By 2004/’05 John was on the lookout for a Porsche 912, and despite many hours looking on the internet he could not find a good one. The same guy that shipped the #Ghia and the #Porsche-914 agreed to look at a 912 for John - for sale in California, it had supposedly come from Arizona, although John didn’t believe that as it had more rust than you would expect from a dry-state car. “I arranged to have it shipped to the UK, and at the same time I decided I would convert it to RHD so I bought a RHD bulkhead” John explains. “When the 912 arrived in the UK I went over with a trailer to collect it and the bulkhead, but the bulkhead was too big for the trailer so I agreed to arrange to have the bulkhead collected at a later date. That never happened as that gentleman said he dumped it in error, but I think he probably sold it on me”. The car then sat for a while, because as John said, it was “the scary period of 2006/’07 when things were slowing down”, so the project certainly wasn’t off to the most auspicious of starts, Indeed, it could even have fallen by the wayside, but as you can see, John stuck fast and waited for his opportunity.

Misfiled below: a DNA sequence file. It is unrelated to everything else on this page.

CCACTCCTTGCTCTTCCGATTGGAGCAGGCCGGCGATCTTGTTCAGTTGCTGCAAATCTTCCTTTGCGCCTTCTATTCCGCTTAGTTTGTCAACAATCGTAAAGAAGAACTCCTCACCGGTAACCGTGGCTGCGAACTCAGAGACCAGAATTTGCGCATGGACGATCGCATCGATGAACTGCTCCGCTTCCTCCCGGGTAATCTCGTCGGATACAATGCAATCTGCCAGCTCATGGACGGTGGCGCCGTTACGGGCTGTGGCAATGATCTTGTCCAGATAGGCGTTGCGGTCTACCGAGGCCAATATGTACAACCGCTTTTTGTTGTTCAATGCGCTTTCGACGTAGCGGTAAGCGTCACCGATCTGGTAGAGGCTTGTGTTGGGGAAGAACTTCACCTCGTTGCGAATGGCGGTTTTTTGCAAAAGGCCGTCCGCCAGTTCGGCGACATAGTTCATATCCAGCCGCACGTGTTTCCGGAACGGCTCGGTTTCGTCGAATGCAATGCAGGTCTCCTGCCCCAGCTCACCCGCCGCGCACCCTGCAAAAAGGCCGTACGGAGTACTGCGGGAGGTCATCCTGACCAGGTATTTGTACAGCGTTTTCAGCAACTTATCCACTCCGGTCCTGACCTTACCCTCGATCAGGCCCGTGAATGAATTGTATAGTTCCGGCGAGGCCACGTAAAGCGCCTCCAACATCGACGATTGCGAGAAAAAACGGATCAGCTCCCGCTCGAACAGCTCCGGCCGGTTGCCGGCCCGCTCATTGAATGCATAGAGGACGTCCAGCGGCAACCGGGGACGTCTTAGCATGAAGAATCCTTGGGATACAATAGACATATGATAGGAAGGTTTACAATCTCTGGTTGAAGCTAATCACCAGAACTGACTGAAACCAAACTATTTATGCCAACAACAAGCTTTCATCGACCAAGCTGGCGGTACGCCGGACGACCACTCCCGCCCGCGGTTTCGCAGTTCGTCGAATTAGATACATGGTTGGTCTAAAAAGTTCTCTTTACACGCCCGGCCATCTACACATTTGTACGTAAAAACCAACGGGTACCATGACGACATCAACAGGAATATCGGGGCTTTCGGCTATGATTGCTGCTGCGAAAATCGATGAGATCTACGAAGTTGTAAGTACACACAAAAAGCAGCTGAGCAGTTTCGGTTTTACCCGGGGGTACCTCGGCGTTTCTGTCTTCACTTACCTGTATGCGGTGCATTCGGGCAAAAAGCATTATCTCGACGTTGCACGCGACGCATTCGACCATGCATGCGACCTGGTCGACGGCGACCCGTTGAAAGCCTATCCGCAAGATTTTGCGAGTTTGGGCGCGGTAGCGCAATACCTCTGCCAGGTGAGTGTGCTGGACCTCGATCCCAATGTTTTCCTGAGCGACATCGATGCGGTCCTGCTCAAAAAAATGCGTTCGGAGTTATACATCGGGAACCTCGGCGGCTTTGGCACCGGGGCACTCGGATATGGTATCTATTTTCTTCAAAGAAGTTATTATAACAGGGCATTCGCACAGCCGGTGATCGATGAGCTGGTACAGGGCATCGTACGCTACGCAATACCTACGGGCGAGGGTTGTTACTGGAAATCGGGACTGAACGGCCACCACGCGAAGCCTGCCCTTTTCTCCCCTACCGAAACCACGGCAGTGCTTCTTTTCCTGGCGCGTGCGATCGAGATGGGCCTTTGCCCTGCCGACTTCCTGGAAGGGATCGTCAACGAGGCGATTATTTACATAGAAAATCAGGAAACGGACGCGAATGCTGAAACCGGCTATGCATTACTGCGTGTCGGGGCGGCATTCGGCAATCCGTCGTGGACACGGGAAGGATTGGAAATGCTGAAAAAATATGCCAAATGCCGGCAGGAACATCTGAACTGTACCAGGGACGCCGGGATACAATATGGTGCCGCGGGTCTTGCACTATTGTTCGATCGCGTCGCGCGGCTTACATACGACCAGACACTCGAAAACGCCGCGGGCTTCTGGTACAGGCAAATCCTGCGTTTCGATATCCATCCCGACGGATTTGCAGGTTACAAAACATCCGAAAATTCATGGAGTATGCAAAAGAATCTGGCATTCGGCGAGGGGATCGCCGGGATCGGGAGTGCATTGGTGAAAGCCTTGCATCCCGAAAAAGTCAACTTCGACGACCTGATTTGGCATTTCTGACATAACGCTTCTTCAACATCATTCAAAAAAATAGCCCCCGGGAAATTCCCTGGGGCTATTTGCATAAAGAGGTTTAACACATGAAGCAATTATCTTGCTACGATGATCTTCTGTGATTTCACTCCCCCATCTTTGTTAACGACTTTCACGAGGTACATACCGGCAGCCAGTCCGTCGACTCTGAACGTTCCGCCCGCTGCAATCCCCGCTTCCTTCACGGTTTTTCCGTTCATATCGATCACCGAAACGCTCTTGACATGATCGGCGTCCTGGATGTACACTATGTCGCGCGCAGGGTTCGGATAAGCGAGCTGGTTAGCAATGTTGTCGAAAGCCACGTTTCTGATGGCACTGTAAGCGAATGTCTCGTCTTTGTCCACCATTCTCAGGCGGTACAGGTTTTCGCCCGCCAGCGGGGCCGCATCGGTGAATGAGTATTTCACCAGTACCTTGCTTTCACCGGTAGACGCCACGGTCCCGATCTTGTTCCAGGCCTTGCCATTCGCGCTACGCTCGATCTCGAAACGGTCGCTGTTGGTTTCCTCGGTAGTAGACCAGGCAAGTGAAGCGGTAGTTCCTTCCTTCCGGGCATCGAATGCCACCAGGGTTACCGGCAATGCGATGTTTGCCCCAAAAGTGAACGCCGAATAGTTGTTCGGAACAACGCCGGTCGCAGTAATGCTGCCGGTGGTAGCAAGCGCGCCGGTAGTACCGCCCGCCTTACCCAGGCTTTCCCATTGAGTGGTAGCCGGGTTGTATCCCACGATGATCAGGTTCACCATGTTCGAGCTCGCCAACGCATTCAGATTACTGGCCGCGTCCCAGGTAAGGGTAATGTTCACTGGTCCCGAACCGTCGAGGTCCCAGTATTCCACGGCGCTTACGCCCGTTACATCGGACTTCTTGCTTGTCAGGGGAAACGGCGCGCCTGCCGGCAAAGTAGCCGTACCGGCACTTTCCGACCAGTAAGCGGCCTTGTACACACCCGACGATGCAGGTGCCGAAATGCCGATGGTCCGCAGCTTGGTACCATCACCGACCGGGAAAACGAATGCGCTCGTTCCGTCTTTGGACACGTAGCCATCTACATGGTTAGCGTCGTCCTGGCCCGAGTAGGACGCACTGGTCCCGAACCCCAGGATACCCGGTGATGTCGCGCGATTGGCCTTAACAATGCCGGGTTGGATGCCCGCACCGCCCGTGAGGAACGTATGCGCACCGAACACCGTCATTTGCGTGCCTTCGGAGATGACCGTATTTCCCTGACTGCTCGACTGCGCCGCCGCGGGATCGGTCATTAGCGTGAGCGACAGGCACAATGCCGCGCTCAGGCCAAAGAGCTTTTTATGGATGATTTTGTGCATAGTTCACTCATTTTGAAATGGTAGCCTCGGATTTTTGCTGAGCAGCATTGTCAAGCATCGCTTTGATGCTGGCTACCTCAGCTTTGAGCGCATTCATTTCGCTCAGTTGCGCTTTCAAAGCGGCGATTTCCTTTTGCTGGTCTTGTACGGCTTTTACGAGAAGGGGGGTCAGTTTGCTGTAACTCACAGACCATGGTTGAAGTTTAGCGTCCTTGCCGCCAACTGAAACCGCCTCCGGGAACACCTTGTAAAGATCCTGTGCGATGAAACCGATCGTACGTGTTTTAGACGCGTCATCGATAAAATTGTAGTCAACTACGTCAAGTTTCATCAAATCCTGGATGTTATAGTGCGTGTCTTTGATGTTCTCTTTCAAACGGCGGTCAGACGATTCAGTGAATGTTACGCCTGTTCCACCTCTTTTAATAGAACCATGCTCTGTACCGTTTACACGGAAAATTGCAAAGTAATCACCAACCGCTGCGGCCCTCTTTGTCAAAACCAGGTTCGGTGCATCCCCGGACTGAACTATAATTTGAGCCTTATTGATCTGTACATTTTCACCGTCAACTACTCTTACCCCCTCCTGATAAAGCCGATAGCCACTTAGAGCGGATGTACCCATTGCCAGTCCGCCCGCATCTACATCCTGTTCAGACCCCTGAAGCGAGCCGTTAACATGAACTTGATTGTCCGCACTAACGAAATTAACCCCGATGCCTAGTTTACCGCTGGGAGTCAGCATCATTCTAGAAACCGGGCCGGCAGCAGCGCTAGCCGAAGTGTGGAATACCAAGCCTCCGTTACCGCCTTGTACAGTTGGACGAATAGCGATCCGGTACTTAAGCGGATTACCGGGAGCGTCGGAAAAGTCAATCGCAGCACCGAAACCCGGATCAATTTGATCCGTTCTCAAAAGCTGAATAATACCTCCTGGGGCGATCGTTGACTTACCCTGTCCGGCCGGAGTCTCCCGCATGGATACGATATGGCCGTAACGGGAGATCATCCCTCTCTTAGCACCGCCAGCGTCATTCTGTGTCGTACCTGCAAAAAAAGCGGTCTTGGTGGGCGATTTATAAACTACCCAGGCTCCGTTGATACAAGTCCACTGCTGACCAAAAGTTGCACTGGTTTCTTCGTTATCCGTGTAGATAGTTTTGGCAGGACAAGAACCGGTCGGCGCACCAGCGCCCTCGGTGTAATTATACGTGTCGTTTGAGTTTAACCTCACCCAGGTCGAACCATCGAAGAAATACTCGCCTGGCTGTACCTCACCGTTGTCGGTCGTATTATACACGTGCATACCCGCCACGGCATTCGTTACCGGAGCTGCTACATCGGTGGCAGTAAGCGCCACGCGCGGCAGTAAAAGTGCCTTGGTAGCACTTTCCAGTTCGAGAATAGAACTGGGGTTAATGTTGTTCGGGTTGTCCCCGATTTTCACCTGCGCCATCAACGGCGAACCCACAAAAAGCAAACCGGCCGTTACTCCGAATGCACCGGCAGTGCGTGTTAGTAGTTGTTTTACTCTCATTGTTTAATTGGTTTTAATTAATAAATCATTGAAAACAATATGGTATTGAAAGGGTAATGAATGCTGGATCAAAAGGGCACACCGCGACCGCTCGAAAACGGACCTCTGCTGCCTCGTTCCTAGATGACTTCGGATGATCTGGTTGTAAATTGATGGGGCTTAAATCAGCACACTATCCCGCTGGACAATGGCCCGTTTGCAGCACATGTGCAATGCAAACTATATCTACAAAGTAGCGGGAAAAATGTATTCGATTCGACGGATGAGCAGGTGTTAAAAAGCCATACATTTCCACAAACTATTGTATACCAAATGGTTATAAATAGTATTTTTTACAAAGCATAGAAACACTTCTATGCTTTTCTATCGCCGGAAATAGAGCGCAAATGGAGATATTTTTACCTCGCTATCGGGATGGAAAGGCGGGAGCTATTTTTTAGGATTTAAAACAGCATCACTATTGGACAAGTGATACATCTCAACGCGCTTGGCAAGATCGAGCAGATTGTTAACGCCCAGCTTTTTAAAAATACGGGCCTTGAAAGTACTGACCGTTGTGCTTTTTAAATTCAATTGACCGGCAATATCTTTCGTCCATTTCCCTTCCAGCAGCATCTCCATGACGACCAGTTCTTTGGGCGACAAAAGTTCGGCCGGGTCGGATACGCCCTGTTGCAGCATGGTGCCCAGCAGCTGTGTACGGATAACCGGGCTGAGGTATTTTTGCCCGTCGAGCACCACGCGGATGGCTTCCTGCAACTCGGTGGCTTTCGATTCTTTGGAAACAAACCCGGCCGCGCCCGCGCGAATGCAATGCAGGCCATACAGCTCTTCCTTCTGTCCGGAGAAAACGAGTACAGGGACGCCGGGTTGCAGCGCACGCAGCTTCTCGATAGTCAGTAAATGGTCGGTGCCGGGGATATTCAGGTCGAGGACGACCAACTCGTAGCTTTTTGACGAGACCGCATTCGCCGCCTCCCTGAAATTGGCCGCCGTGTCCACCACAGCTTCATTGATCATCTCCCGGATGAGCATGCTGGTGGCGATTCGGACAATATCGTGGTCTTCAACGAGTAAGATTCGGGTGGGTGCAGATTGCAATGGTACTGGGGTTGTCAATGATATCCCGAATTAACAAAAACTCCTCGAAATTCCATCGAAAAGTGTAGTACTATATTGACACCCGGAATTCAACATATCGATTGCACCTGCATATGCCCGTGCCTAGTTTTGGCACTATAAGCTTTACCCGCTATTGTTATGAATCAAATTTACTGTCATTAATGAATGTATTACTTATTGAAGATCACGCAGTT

By late 2011 John felt the time was right to start the restoration of the 912, so the stripdown began. What was apparent straight away was that the “rust-free” car was not so rust-free, but in comparison to other cars of its era it was practically museum quality. There were rust spots in the floor, four to be exact, but localised repairs were all that were needed. The same was the case when it came to dealing with the rust spots on a wing and a door bottom, so thankfully no expensive new panels needed to be sourced. There is certainly something to be said for Porsche build quality of the time. Even though the car was driving when it arrived in Ireland the wiring was very tatty, so when John stripped the ‘shell Brian Dooley refurbished the electrical system. John tells us that he was a saviour as he did a fantastic job.